industry insider | Nov 15, 2016 |
Revamped Singapore interior design society launches award
Boh staff
By STAFF

The Society of Interior Designers Singapore (SIDS), originally founded in 1994, is re-launching and bringing with it the inaugural Singapore Interior Design Award, the country’s first international design award. 

Keat Ong, managing director of Nota Design Group, is the president of SIDS and spearheaded the re-launch of the organization as well as the new award. He explains, “As the region develops, the demand for construction, interior design, fit-out and architectural services will also grow. And Singapore, as an established knowledge economy, is well poised to promote a shift to a high-tech creative economy in sectors such as lifestyle, creative agencies, including design: industrial, fashion, technology, architecture and interior design. Entrepreneurs with a passion for design will have an opportunity to become pioneers in this growing sector. We also aim to attract the most creative people locally and regionally to enter the profession in Singapore. This helps Singapore become more competitive in an increasingly design-conscious world.”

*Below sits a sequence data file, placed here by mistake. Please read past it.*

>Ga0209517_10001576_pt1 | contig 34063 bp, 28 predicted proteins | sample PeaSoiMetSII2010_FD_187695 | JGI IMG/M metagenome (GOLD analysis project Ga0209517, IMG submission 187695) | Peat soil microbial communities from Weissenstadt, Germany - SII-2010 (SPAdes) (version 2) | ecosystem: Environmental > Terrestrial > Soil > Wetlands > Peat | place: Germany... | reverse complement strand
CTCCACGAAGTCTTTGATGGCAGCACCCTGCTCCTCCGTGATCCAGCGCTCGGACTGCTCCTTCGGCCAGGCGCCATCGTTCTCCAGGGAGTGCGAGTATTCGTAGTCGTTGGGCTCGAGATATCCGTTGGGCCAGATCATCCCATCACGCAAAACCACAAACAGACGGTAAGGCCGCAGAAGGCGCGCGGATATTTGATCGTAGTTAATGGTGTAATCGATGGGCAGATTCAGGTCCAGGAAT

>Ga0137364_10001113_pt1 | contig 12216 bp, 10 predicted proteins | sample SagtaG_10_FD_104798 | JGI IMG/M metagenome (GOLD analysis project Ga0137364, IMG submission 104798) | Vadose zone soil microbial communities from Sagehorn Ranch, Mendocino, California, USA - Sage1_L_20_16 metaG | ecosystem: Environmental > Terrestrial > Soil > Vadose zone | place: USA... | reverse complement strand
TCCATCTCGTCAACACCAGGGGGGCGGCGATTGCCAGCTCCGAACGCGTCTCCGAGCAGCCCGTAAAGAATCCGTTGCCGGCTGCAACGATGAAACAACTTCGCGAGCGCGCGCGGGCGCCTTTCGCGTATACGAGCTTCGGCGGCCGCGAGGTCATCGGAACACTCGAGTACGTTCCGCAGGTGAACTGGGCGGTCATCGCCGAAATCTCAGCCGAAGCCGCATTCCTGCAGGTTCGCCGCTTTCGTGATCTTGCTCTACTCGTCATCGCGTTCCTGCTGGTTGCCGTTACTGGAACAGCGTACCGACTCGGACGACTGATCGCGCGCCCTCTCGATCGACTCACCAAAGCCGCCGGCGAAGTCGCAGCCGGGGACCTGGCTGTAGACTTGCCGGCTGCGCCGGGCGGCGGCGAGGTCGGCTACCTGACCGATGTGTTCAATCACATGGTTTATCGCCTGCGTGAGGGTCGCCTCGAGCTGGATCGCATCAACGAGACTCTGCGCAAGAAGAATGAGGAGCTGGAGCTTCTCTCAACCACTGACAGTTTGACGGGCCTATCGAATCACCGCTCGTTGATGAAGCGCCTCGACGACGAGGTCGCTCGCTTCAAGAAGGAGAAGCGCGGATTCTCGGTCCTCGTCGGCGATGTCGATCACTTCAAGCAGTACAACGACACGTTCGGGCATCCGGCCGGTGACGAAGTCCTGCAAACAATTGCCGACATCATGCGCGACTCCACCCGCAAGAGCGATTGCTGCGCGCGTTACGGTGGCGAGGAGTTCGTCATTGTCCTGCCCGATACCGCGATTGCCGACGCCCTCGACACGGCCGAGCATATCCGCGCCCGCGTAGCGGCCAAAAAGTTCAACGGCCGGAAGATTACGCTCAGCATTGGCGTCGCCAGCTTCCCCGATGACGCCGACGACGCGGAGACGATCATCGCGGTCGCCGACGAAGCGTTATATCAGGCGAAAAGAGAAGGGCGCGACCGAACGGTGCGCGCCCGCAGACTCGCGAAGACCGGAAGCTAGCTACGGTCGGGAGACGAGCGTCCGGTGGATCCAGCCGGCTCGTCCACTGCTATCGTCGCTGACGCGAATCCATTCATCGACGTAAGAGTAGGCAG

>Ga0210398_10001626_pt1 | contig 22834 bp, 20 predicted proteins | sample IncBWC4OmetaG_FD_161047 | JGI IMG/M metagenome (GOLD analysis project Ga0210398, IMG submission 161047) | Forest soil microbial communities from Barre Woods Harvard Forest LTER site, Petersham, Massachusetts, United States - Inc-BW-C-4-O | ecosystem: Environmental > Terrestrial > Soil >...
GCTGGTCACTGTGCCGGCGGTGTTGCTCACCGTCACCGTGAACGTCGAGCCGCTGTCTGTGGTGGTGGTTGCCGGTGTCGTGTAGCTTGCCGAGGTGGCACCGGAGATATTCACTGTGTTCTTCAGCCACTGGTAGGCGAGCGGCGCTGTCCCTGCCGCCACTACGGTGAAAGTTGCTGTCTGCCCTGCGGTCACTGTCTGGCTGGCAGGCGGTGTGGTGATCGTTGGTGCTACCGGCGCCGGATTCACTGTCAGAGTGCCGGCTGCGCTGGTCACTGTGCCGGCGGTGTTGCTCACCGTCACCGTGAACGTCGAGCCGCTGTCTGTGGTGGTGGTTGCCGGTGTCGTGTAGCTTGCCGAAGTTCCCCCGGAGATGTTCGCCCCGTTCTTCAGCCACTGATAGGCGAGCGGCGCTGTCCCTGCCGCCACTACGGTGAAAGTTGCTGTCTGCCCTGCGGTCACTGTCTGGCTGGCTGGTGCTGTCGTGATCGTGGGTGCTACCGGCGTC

Among the revamped organization’s 140 members is a contingent, 10 percent strong, of designers from abroad, including China, India and Australia. Most hail from the interior design realm, but others come from fields including architecture, furniture, lighting and academics.

“While we want to attract and nurture design talent here, SIDS, under the current society leadership, also intends to create an external wing for Singapore’s interior design industry,” said Ong. “We want to carve out a forward-thinking, outward-looking strategy to allow our organization to act as a bridge for our local design talent to expand beyond our local shores. We have a lot to share with the world. We will also work with other professional bodies in different foreign cities to share and exchange knowledge to better our profession. In line with our strategy, the council has also revised our traditional membership structure to allow foreign (but non-voting) memberships to add to the diversity of the society.”

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